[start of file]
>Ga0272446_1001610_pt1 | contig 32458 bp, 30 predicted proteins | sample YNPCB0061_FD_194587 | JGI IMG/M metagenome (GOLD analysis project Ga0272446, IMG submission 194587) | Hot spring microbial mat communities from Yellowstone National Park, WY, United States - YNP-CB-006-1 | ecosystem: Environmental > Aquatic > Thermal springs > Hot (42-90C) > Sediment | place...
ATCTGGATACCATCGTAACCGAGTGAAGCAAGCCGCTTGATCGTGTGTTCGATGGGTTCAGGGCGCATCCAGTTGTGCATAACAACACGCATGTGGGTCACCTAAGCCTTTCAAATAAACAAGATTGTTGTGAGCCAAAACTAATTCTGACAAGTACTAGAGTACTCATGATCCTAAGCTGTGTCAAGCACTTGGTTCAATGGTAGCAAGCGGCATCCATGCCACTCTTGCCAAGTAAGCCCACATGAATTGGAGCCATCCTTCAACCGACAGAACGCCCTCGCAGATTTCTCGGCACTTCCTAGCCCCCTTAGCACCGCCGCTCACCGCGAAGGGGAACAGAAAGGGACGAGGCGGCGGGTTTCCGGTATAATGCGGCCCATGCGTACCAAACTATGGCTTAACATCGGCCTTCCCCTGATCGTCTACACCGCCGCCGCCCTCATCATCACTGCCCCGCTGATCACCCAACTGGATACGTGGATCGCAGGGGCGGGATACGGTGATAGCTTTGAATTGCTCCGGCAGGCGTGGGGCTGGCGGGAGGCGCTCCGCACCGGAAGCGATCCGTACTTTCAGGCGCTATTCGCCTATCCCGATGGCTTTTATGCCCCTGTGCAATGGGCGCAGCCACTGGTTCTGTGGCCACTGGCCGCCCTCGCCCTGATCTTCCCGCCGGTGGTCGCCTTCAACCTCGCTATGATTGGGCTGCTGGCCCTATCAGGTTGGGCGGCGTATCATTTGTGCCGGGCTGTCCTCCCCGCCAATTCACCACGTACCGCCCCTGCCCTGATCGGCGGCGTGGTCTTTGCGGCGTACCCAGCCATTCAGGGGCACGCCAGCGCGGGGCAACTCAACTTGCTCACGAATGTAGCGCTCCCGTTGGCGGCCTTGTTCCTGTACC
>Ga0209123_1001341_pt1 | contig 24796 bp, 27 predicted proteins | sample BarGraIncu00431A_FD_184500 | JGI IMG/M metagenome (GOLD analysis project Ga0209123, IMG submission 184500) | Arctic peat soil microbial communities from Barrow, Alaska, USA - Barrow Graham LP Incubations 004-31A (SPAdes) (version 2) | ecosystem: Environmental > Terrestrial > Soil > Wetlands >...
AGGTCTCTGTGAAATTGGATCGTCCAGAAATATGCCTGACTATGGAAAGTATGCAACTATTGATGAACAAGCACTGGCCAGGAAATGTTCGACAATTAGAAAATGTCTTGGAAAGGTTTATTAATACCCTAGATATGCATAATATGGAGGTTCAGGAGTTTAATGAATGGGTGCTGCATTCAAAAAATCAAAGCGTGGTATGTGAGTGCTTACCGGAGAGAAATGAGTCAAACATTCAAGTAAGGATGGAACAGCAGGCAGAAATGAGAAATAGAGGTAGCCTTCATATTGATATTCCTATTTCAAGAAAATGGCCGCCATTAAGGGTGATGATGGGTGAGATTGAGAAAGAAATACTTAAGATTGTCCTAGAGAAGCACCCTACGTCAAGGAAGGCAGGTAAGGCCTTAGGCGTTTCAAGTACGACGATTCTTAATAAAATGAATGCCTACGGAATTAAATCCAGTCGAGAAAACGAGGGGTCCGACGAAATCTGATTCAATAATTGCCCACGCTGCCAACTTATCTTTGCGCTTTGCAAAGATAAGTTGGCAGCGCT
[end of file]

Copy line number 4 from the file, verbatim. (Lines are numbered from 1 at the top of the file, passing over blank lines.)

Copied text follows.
AGGTCTCTGTGAAATTGGATCGTCCAGAAATATGCCTGACTATGGAAAGTATGCAACTATTGATGAACAAGCACTGGCCAGGAAATGTTCGACAATTAGAAAATGTCTTGGAAAGGTTTATTAATACCCTAGATATGCATAATATGGAGGTTCAGGAGTTTAATGAATGGGTGCTGCATTCAAAAAATCAAAGCGTGGTATGTGAGTGCTTACCGGAGAGAAATGAGTCAAACATTCAAGTAAGGATGGAACAGCAGGCAGAAATGAGAAATAGAGGTAGCCTTCATATTGATATTCCTATTTCAAGAAAATGGCCGCCATTAAGGGTGATGATGGGTGAGATTGAGAAAGAAATACTTAAGATTGTCCTAGAGAAGCACCCTACGTCAAGGAAGGCAGGTAAGGCCTTAGGCGTTTCAAGTACGACGATTCTTAATAAAATGAATGCCTACGGAATTAAATCCAGTCGAGAAAACGAGGGGTCCGACGAAATCTGATTCAATAATTGCCCACGCTGCCAACTTATCTTTGCGCTTTGCAAAGATAAGTTGGCAGCGCT